Sweden Donor Profile

Last updated: March 2017.


the big six

How will Swedish ODA develop?

  • Sweden is committed to spend 1% of its GNI on ODA. Its strong economic growth is likely to drive increases in ODA: According to the 2017 budget bill, the Swedish Government plans to increase budget allocations to ODA by 21% between 2016 and 2020, from SEK43.3 billion (US$6.3 billion) to SEK52.4 billion (US$7.6 billion).

What will Sweden’s ODA focus on?

  • Climate change and the environment are among the issues at the center of Swedish development policy. In the short term, Sweden will focus on supporting developing countries in the implementation of their commitments under the Paris Agreement.
  • Sweden is focusing increasingly on humanitarian aid and peace-building, as part of its policy to tackle root causes of conflict and of migration. It plans to leverage its seat at the UN Security Council for 2017 to 2018 to this end. In the framework of its feminist foreign policy, Sweden places a strong focus on ‘women, peace and security’ including advocating for the inclusion of women in peace processes and negotiations. It also provides training on UN Security Council Resolution 1325, a resolution that aims to foster the participation of women in peace and security processes.
  • Against the backdrop of its feminist foreign policy, Sweden will continue to focus extensively on women and girls. This is also true in the health sector: sexual and reproductive health and rights (SRHR) is a key area of Sweden’s engagement, along with maternal and child health, and health systems strengthening (HSS). Looking forward, it is likely to increase further: early 2017 the government announced increased support to the UN Family and Population Fund (UNFPA), to the ‘She Decides’ initiative – a fund established by the Netherlands to counter the anticipated impact of cuts in US funding to organizations providing abortion-related services, and strengthened involvement towards organizations working around abortion.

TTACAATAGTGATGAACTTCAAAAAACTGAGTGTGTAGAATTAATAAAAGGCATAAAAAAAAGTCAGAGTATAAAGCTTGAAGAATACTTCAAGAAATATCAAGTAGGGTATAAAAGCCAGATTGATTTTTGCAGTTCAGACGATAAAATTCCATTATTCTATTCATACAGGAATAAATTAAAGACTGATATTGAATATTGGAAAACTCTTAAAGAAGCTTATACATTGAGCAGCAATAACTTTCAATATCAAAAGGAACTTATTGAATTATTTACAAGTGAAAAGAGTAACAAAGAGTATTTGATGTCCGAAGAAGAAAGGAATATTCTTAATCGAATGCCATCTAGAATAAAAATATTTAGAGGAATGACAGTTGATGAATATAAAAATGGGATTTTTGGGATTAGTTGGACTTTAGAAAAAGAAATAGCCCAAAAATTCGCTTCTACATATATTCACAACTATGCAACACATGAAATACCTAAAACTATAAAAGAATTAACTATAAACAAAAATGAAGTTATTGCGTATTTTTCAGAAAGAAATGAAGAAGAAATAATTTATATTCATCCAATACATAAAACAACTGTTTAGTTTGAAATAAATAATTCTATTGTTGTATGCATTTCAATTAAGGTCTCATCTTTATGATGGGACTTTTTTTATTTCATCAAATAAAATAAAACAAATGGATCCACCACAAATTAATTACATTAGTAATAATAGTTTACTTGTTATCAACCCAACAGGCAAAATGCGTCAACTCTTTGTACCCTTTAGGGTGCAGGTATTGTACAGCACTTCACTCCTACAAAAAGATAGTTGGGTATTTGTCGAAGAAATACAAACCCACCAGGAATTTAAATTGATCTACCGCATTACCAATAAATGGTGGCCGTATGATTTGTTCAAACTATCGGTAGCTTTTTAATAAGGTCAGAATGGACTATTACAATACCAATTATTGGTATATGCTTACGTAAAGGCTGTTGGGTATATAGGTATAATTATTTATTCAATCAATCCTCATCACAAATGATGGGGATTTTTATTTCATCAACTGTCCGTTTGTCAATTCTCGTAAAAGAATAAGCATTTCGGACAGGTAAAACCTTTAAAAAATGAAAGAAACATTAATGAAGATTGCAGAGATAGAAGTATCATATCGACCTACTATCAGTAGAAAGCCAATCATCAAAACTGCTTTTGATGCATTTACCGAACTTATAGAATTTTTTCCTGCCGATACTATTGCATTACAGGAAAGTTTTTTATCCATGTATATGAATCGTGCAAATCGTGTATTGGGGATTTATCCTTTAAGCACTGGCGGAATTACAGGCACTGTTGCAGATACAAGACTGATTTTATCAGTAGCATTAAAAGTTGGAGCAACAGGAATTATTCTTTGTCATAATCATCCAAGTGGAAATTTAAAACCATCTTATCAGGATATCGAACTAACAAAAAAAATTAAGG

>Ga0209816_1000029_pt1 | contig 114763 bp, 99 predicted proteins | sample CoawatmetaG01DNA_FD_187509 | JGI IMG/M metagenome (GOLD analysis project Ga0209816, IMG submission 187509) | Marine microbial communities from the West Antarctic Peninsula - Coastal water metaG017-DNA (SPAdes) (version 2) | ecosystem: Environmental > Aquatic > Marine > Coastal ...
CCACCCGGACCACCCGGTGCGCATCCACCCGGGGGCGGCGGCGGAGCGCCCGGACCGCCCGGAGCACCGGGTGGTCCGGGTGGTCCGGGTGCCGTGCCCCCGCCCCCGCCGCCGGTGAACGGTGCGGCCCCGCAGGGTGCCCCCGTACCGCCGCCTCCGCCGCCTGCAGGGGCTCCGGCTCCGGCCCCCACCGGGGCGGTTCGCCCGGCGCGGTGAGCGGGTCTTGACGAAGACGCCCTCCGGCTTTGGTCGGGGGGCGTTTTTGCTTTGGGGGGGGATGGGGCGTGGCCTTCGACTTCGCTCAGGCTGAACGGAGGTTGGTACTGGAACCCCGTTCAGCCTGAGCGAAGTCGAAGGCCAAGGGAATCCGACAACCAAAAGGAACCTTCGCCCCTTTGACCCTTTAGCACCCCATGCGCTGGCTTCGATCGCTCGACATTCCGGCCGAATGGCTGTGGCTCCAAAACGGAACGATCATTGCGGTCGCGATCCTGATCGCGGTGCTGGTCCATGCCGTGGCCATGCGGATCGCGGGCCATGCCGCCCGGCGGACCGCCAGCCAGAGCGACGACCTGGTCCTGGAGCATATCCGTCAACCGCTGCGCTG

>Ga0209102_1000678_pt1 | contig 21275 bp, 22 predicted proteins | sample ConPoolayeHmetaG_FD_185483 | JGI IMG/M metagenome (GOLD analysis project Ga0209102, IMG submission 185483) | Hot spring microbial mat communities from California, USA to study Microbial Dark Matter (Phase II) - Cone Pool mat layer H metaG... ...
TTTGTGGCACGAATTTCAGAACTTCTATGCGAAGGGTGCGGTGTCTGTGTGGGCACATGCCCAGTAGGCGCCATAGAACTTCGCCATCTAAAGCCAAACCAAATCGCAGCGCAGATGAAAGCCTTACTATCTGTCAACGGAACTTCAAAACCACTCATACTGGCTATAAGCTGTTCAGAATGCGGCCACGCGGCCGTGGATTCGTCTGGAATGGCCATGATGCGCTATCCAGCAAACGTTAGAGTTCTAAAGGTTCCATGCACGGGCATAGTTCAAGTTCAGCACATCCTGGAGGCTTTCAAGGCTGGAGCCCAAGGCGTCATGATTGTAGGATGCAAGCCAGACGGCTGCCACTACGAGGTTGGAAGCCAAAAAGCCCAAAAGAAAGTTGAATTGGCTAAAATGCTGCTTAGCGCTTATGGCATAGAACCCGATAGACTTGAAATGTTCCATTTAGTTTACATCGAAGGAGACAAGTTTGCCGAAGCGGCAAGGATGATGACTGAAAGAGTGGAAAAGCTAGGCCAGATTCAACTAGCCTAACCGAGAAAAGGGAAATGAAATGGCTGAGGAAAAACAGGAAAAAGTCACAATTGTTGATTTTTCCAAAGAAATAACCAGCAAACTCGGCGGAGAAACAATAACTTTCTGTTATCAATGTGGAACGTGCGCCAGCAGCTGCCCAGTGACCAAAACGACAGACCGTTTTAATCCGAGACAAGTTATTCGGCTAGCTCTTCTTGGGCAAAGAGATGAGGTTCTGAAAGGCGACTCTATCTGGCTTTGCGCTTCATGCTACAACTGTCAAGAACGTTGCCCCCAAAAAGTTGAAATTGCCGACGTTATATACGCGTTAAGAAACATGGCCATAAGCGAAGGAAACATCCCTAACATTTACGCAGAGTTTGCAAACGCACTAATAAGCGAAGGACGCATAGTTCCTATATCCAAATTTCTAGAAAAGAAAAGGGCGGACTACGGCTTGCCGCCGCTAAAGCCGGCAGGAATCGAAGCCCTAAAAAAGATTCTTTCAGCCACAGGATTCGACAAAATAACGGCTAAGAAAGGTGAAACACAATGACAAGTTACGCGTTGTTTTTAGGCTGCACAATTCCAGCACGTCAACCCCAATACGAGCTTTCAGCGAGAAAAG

What are key opportunities for shaping Sweden’s development policy?

  • The government plans to increase ODA by 21% from US$6.3 billion in 2016 to US$7.6 billion in 2020. Within Sweden’s international development budget, the costs of hosting refugees will significantly decrease from 2018 onwards, freeing up additional funding for development programs abroad.
  • The ‘Results Strategy for Global Action on Socially Sustainable Development 2014-2017’ governs the funding allocations and activities of development agency Sida. The strategy is likely to be extended for a year; a new strategy is expected to be operational from 2019 onwards. Over the course of 2017 and 2018, the renewal process provides an opportunity to shape the allocation directions of Sida.





  • Expert Group for Aid organizes public debate on Swedish ODA levels

    On March 17, 2017, the Expert Group for Aid Studies held a seminar in Stockholm to discuss its report on Sweden’s commitment to spending 1% of its gross national income (GNI) on ODA. The event aimed to look critically at the 1% target and its implications for Swedish ODA. Discussion revolved around the general principle of expenditure targets in the state budget, and the risk of creating incentives based on spending rather than on quality of service. Participants concluded that the 1% target has a significant symbolic value, and is unlikely to change in the short- or medium-term.

    Report – Expert Group for Aid Studies, in Swedish
    Podcast – Expert Group for Aid Studies, in Swedish

  • Sweden’s Minister for Gender Equality speaks about human trafficking at UN Security Council

    Sweden participated in the UN Security Council Ministerial level ‘Open Debate on Trafficking in Persons in Conflict Situations: Forced labour, slavery and other similar practices’. The Minister for Children, the Elderly and Gender Equality, Åsa Regnér, spoke on behalf of the Swedish government and reiterated the need to address the root causes of human trafficking, and to engage more women and girls in efforts to combat it.

    Website - Government of Sweden

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